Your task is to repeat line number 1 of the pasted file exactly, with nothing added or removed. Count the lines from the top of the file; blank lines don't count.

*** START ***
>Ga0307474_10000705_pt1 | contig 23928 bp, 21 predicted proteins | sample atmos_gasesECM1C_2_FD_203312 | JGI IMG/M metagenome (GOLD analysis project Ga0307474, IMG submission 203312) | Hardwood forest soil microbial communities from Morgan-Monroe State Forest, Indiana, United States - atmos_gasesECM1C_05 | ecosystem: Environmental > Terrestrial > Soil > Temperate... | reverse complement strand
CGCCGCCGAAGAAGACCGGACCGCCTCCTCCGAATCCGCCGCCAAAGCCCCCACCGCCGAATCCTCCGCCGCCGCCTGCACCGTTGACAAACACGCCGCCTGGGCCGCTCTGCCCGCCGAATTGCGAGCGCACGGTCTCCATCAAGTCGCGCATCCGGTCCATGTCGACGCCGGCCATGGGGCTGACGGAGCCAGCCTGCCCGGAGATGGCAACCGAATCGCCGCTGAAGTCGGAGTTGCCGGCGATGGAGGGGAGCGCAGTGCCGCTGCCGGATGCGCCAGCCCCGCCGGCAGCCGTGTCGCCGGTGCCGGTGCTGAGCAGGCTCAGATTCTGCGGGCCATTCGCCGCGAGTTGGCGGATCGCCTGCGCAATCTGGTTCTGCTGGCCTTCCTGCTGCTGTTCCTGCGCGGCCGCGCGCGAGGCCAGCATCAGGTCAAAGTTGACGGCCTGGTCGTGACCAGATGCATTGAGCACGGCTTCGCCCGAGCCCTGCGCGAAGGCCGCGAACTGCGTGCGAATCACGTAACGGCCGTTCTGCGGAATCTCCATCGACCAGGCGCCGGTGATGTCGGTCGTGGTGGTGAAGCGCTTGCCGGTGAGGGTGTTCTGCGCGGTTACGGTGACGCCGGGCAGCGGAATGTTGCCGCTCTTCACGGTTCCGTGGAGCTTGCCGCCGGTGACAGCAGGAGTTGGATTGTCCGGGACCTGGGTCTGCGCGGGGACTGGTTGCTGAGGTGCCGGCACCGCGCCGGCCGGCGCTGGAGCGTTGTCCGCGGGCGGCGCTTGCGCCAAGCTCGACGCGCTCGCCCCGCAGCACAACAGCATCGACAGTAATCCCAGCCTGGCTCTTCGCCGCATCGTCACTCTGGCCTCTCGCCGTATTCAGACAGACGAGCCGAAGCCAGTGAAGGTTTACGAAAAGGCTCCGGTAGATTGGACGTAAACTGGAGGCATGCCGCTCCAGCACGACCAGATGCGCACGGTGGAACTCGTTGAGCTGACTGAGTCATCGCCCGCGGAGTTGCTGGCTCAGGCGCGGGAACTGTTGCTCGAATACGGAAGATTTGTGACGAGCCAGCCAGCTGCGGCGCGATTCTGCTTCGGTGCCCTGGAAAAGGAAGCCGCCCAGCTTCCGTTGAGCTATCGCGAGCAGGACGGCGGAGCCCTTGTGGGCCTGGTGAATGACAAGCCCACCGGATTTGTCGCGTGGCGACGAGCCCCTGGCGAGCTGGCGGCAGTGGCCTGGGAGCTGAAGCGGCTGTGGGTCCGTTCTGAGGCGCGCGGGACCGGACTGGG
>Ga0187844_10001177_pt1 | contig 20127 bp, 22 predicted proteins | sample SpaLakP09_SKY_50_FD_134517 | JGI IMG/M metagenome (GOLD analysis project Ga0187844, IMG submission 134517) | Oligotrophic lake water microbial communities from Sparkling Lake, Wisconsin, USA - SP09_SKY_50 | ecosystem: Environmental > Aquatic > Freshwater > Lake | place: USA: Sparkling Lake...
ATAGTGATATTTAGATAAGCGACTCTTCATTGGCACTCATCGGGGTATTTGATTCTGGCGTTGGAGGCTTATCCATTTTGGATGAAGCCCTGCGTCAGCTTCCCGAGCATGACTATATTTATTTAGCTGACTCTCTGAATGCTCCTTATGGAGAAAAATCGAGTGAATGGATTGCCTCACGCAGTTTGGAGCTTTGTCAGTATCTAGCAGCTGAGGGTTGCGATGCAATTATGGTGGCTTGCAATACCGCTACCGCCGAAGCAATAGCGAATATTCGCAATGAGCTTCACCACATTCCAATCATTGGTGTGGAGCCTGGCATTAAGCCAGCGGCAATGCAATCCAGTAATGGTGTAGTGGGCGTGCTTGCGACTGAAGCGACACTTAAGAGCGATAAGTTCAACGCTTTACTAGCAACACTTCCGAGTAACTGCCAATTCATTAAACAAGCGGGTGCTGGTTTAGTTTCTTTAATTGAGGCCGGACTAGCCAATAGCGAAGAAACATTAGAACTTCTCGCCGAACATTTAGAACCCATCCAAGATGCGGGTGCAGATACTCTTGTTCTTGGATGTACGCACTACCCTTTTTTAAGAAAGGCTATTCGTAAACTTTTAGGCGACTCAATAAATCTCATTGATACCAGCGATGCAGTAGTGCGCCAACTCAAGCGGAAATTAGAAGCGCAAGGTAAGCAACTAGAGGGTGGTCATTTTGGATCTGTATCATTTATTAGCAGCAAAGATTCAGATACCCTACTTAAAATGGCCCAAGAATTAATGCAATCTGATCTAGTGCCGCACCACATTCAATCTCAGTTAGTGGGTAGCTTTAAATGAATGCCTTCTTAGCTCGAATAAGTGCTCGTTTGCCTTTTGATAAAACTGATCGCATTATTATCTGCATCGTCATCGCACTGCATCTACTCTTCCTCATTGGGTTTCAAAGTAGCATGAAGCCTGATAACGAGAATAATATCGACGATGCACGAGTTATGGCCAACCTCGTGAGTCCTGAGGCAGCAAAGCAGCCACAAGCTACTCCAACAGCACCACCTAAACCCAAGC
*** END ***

>Ga0307474_10000705_pt1 | contig 23928 bp, 21 predicted proteins | sample atmos_gasesECM1C_2_FD_203312 | JGI IMG/M metagenome (GOLD analysis project Ga0307474, IMG submission 203312) | Hardwood forest soil microbial communities from Morgan-Monroe State Forest, Indiana, United States - atmos_gasesECM1C_05 | ecosystem: Environmental > Terrestrial > Soil > Temperate... | reverse complement strand